The assessment landscape has not been unscathed by technology disruption and innovation during the last decade. Change is as good as a holiday they say, but what good is transformation when ethics and best practices fall victim in favour of over-simplificationin product solutions and securing contracts solely because of presenting the lowest rates?

The primary consideration for a would-be client of assessments solutions should be the range of constructs that can be assessed. Say what now? Yes, very few talent professionals, HR Partners or Recruitment and Hiring Managers are familiar with the concept of constructs.

Constructs are the components that direct human functioning. Multi-construct or holistic assessment solutions should incorporate cognitive ability, personality attributes, behaviour, integrity, emotional intelligence, abilities and skills, as well as evidence of competence through simulations and interactive exercises

Unfortunately, during the pursuit for instant gratification, simplicity, quick fixes and low-cost alternatives which may be easier to explain to hiring managers, ethics may often take a backseat.

The South African Assessment Landscape

In the current South African business climate, companies are struggling to stay above the red line in making ends meet. Therefore, the decision whether to assess or not to assess is based on pricing and speedy results, compromising with low cost solutions prone to a “done is better than good” approach.

Service providers in the assessments space become hell-bent on winning contracts, thus going skint on appropriate product solution offerings to clients. There is a concerning trend surfacing in the industry where suppliers are not applying best practises in terms of assessing candidates holistically, and also using cheaper tools that are not as robust.

We are going down a slippery slope of mediocrity if the scale tips in favour making money as an assessment company by winning RFQ and tenders, as opposed to selecting comprehensive, holistic test batteries. Granted the latter options cost more, but they guarantee unbiasedcomprehensive results which will benefit talent selection and employee development in the long term.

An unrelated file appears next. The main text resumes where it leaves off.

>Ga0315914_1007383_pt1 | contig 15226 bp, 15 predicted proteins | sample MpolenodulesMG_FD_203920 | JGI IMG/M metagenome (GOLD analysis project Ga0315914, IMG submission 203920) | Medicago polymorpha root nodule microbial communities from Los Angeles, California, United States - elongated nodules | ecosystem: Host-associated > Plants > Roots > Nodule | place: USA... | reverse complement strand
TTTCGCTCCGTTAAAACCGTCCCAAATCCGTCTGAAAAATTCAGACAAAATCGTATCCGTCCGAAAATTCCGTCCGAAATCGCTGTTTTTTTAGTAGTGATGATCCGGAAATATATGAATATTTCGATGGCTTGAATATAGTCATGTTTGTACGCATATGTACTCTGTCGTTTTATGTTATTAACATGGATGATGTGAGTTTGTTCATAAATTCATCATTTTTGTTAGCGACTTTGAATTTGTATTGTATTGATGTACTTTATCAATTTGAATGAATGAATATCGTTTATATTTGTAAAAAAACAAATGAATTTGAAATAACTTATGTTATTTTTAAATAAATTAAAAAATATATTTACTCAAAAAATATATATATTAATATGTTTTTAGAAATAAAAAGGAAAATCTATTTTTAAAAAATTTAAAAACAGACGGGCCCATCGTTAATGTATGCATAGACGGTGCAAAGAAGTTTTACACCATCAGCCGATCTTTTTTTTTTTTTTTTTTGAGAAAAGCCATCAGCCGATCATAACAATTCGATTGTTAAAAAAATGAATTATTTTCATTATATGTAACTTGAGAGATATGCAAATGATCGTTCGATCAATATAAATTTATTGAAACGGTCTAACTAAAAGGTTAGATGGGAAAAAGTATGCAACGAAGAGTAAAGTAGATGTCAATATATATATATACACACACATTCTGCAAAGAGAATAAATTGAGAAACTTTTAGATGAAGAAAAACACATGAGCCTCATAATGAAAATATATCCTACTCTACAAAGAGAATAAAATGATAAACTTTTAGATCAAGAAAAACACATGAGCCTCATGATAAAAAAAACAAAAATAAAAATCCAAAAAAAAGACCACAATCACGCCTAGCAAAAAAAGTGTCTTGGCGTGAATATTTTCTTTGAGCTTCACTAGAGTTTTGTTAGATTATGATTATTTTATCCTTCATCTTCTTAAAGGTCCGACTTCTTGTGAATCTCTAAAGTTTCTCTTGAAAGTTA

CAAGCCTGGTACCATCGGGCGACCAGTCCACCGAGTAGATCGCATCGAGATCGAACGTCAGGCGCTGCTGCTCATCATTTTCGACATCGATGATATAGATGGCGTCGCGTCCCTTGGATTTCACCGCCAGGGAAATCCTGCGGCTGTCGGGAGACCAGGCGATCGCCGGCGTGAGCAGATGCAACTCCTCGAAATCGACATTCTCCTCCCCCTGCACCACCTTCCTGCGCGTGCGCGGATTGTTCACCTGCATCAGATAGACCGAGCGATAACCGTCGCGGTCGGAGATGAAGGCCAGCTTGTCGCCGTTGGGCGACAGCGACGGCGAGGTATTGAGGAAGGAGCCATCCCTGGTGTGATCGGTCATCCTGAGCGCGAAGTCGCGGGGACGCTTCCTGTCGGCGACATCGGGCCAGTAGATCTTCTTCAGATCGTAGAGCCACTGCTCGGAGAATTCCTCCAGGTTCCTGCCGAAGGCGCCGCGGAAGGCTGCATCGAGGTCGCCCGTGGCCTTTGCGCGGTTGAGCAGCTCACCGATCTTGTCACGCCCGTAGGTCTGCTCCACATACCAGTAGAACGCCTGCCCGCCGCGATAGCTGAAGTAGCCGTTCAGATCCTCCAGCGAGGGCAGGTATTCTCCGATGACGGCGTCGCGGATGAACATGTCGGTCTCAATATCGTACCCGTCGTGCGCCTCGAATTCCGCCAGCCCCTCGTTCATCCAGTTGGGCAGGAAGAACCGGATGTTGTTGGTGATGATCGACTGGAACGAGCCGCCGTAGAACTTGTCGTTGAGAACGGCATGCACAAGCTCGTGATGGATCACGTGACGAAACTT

Legal, but is it ethical?

Ethical governance has also been subject to changes during the last few years, and not all of them positive by the looks of it.

According to Section 8 of the Employment Equity Act 55 of 1998:

“Psychological testing and other similar assessments of an employee are prohibited unless the test or assessment being used

  1. has been scientifically shown to be valid and reliable;
  2. can be applied fairly to all employees;
  3. is not biased against any employee or group; and
  4. has been certified by the Health Professions Council of South Africa established by section 2 of the Health Professions Act, 1974 (Act 56 of 1974), or any other body which may be authorised by law to certify those tests or assessments.”

At face value, an excellent summary of ethical standards to adhere to, however, Section 8(d) is no longer a regulatory requirement for the validity of psychometric and related testing. The scrapping of part d, means that tests and assessments do not require certification by the Health Professions Council of South Africa for the time being (Section 8, a, b and c remains in-tact).

The problem with part (d) being declared null and void, opens the door for the freebies and cheapies to saturate the market of unsuspecting clients offering ‘’one-construct’’assessments and one-test-solves-all solutions on which crucial hiring and promotion decisions are supposed to be based.

The problem is two-fold:

  • Firstly, presenting oversimplified solutions to clients at a low cost to sweeten the deal and win the tender is still legal if the assessments comply to Section 8 (a,b,c), but is it really ethical to punt a product that won’t match up to security, validity and reliabilitythus providing just part of the full picture?
  • Secondly, ‘’good enough for now’’ solutions may have a profound effect on the cost of selection errors. For example: Poor selection (hiring decisions) typically results in higher employee turnover which in turn increases recruitment costs such as agency fees, advertising expenses, notwithstanding the real cost of an open vacancy.

Robust beats single construct

How should assessment professionals rationalise assessment costs to prospective clients? The answer is actually quite simple, but requires a mind-shift from short term gains (or savings) to long term sustainability and compound return on investment.

Studies have shown that robust assessment solutions may double or even triple the quality of hiring decisions if the Validity Coefficient or r-value is above 0.35. In laymen’s terms, the r-value refers to validity (appropriateness, relevance) of the assessment.

Single construct, one size fits all tests have mostly low r-values. Holistic assessment practices will ensure that candidates that make it through the screening process are 3x times more likely to succeed in the job they are applying to.

In the end, you get what you pay for. Be sure to make every cent count by opting for robust, integrated and effective assessment solutions providing real value, not cheaper by the dozen promises.